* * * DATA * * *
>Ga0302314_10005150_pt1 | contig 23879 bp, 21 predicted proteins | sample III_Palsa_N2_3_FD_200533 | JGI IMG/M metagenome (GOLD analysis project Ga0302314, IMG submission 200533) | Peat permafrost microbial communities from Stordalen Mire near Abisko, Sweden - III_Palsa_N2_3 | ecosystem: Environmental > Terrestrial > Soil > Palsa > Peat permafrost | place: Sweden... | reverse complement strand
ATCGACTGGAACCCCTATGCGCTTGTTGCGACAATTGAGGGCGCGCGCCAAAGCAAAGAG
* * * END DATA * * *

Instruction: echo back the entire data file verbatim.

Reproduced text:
>Ga0302314_10005150_pt1 | contig 23879 bp, 21 predicted proteins | sample III_Palsa_N2_3_FD_200533 | JGI IMG/M metagenome (GOLD analysis project Ga0302314, IMG submission 200533) | Peat permafrost microbial communities from Stordalen Mire near Abisko, Sweden - III_Palsa_N2_3 | ecosystem: Environmental > Terrestrial > Soil > Palsa > Peat permafrost | place: Sweden... | reverse complement strand
ATCGACTGGAACCCCTATGCGCTTGTTGCGACAATTGAGGGCGCGCGCCAAAGCAAAGAG